* I caught several of the Legacy Family Tree webinars in September: I watched the recorded one by Mary Hill, Colonial Immigrants: Who They Were and Where They Came From; another recorded one by Linda Woodward Geiger, Getting the Most from Your Records: Putting Them Through the Wringer! and I attended the live on by Marion Pierre-Louis, Don’t Be an Audio Hog: Free and Easy Ways to Share Your Audio Files. Whew!! I will try to watch at least one in October. Perhaps it would be smart to watch the video tutorials that Clooz has published, in my quest to learn to use the program more easily and efficiently.

For our GRIP course we were asked to describe a research problem for discussion with the class.  I wrote up the basics of what I knew about Mary/Elizabeth Earhart (or Hockman) Boothby.  I included the information I have posted here before.

The fun part was having everyone in the class read my problem and then ask questions and make suggestions about what to do next in my search for Mary’s true parents.  At the time I wrote it up, I basically had all of the places she appeared in the Federal Census, the information about her marriage to Alex Boothby, the registration information for some of her children, and her death certificate information.  Her youngest daughter, my grandmother Carrie, was the informant on the death certificate so not a primary source for any of the information I was interested in (like her parents or her date of birth).

The consensus of the GRIP class was that I needed to do a timeline of some sort to help me decide whether there was truly a second Elizabeth Hockman of about the same age (as it appears at first blush on the census records I had).  This turned out to be quite easy once I was back home and had access to all my documents and saved records.  The first census I found Elizabeth Hockman on, in the John Arehart family, was the 1860 census and she was listed as 4 years old.  This census was taken on 28 June 1860.  The one showing a David Hockman family which included an Elizabeth Hockman aged 5 was taken on 9 June 1860.  So they could have been the same child in two different places at two different times.  The 1870 census, however,  showed the two families on the same page 5 households apart, one Elizabeth M. Earhart and one Elizabeth Hockman.  This argues that there were two different girls.  Lastly, on the 1880 census, Elizabeth E. Hockman was still living in her mother’s household (census taken 4 & 5 June 1880) while Mary E. Boothby was married and living with her husband and three sons (census taken 7 & 8 June 1880).  It seems unlikely that first Elizabeth was at the Hockman’s using the last name of Hockman and 3 days later at home using her married name of Boothby.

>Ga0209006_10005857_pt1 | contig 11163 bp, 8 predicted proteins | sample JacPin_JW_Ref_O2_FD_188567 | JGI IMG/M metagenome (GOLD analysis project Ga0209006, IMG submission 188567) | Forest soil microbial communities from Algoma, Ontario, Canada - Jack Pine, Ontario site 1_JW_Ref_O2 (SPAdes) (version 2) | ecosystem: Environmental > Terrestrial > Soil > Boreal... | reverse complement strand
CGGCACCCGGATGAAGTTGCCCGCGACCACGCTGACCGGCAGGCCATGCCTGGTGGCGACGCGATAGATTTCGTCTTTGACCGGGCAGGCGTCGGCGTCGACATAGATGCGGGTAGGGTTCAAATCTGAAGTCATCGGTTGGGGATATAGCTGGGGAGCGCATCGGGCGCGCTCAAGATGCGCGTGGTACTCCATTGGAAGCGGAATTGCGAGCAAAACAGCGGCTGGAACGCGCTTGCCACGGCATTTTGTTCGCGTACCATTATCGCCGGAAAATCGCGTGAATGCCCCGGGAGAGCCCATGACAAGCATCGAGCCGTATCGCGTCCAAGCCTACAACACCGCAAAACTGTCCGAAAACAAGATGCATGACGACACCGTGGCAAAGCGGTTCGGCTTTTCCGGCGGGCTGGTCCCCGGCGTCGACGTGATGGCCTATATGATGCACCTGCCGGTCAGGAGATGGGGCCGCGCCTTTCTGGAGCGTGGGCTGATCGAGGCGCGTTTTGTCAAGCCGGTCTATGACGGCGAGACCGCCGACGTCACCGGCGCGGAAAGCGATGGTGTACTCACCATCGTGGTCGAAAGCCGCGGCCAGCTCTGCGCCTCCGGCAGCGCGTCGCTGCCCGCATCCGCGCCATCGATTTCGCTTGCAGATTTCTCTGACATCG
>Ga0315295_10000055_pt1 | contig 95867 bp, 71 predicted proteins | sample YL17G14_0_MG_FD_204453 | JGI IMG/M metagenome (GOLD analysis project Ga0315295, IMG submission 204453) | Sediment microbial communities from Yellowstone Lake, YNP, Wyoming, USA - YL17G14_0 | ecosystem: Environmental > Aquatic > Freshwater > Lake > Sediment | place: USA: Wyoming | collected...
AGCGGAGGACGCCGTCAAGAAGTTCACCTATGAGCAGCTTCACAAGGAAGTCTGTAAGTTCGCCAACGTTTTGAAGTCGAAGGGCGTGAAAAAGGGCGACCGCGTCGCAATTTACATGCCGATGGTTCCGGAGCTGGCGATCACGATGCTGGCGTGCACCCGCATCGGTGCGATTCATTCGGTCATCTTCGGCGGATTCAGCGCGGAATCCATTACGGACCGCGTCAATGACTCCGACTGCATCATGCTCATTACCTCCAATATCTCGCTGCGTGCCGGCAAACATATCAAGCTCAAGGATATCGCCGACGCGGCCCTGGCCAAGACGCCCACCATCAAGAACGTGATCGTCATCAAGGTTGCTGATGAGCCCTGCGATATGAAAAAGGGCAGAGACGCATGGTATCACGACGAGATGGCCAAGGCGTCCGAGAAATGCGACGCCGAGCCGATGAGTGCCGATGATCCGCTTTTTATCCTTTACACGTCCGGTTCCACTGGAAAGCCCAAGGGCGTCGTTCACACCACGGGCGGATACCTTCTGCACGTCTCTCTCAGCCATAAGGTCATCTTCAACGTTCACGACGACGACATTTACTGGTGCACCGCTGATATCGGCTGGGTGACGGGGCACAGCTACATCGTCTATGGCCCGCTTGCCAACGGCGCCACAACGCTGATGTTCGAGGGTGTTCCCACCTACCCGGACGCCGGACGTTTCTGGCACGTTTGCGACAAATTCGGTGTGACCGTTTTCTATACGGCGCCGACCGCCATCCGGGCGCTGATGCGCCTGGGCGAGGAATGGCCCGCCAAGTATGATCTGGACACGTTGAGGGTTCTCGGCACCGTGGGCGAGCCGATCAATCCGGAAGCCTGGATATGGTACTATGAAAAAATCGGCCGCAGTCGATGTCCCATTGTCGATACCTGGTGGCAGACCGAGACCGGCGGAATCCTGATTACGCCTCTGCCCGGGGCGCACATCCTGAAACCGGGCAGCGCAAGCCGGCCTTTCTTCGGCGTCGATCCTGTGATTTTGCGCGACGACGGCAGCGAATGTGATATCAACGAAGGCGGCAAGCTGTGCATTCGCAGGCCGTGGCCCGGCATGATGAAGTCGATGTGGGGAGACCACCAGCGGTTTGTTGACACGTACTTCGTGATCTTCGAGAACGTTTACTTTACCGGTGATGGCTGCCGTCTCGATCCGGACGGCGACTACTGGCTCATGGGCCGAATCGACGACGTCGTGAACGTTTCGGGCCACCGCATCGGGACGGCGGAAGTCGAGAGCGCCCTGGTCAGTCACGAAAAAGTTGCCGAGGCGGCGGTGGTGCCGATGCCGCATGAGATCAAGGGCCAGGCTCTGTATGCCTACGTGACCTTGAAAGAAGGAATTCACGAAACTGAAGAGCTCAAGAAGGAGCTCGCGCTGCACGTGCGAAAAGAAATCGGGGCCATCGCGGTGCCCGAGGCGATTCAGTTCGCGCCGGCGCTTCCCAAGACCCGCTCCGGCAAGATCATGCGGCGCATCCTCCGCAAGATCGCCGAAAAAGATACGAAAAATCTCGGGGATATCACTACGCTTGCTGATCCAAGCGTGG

The next set of suggestions were ways to look for who this Elizabeth Hockman of mine might be.  Did her father have sisters who might have left a daughter?  Did her mother?  Was her older brother married when he died?  This wouldn’t really explain the Hockman name.  Then there is the possibility of finding probate records showing a guardianship or the death and will of a possible father.  Once home, I also decided that I need to look into the death of Tilford Earhart, her older brother, who served in the Civil War.  Margaret Earhart, their mother, applied for and seems to have been granted a pension based on Tilford’s service and death.  I am now trying to find out if this pension file has been digitized by Fold3 and if I can get the pension file that way.  I also need to add Tilford to the list of probates to search for.

At this point I come to several conclusions.  The David Hockman family that had an Elizabeth was not the family that Mary/Elizabeth Hockman Earhart was born into.  Although the two families lived in the same small area of Brown County, Ohio, for much of their lives, making it more confusing to figure out, Elizabeth daughter of David and Delitha Hockman was not the same person as Elizabeth/Mary Hockman Earhart.   The John and Margaret Earhart family seems to have included 2 biological children and 2 “adopted” children.  Since the censuses did not list relation to head of household until 1880, it is difficult to be sure which of the children were which.  Tilford was born within a little more than a year of their marriage, suggesting to me that he was a biological child.  William S. Earhart and Elizabeth Mary were born within a couple of years of each other, and John Charles followed 8-10 years after them.  The only clue so far is the 1900 censusEarhart, Margaret - 1900crop which shows Margaret Earhart living with John C. and his wife Emma, listed as mother of head of household, and reporting that she was the mother of 2 children, 1 of them living.  Since we know that Tilford was dead by 1900 and that Elizabeth Mary was still alive, and William S. was also still alive (at least based on later censuses showing him in Wyoming), this suggests that John C. was her son and that the middle two children were adoptees.